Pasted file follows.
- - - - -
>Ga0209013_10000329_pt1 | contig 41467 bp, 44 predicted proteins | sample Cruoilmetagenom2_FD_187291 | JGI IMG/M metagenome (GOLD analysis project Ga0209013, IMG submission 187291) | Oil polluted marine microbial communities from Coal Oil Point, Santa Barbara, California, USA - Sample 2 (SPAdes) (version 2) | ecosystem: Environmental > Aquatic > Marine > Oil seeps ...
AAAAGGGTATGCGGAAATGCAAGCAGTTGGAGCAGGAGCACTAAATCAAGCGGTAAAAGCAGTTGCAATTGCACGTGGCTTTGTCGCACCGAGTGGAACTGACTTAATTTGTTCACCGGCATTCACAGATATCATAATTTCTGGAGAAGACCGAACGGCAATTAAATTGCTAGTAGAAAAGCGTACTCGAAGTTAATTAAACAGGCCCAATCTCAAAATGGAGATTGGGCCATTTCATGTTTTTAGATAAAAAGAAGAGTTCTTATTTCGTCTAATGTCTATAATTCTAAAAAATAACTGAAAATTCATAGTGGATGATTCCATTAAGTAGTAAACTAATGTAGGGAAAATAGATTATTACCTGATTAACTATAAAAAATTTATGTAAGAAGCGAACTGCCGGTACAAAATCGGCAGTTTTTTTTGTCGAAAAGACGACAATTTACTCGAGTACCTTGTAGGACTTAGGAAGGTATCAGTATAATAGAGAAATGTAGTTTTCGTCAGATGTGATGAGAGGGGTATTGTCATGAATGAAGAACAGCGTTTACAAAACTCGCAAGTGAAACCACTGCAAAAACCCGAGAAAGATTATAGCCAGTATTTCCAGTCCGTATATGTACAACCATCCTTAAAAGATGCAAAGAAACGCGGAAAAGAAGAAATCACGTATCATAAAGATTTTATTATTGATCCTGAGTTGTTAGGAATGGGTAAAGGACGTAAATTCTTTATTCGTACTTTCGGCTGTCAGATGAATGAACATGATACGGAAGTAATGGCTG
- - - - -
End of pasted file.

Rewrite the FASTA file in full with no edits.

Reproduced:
>Ga0209013_10000329_pt1 | contig 41467 bp, 44 predicted proteins | sample Cruoilmetagenom2_FD_187291 | JGI IMG/M metagenome (GOLD analysis project Ga0209013, IMG submission 187291) | Oil polluted marine microbial communities from Coal Oil Point, Santa Barbara, California, USA - Sample 2 (SPAdes) (version 2) | ecosystem: Environmental > Aquatic > Marine > Oil seeps ...
AAAAGGGTATGCGGAAATGCAAGCAGTTGGAGCAGGAGCACTAAATCAAGCGGTAAAAGCAGTTGCAATTGCACGTGGCTTTGTCGCACCGAGTGGAACTGACTTAATTTGTTCACCGGCATTCACAGATATCATAATTTCTGGAGAAGACCGAACGGCAATTAAATTGCTAGTAGAAAAGCGTACTCGAAGTTAATTAAACAGGCCCAATCTCAAAATGGAGATTGGGCCATTTCATGTTTTTAGATAAAAAGAAGAGTTCTTATTTCGTCTAATGTCTATAATTCTAAAAAATAACTGAAAATTCATAGTGGATGATTCCATTAAGTAGTAAACTAATGTAGGGAAAATAGATTATTACCTGATTAACTATAAAAAATTTATGTAAGAAGCGAACTGCCGGTACAAAATCGGCAGTTTTTTTTGTCGAAAAGACGACAATTTACTCGAGTACCTTGTAGGACTTAGGAAGGTATCAGTATAATAGAGAAATGTAGTTTTCGTCAGATGTGATGAGAGGGGTATTGTCATGAATGAAGAACAGCGTTTACAAAACTCGCAAGTGAAACCACTGCAAAAACCCGAGAAAGATTATAGCCAGTATTTCCAGTCCGTATATGTACAACCATCCTTAAAAGATGCAAAGAAACGCGGAAAAGAAGAAATCACGTATCATAAAGATTTTATTATTGATCCTGAGTTGTTAGGAATGGGTAAAGGACGTAAATTCTTTATTCGTACTTTCGGCTGTCAGATGAATGAACATGATACGGAAGTAATGGCTG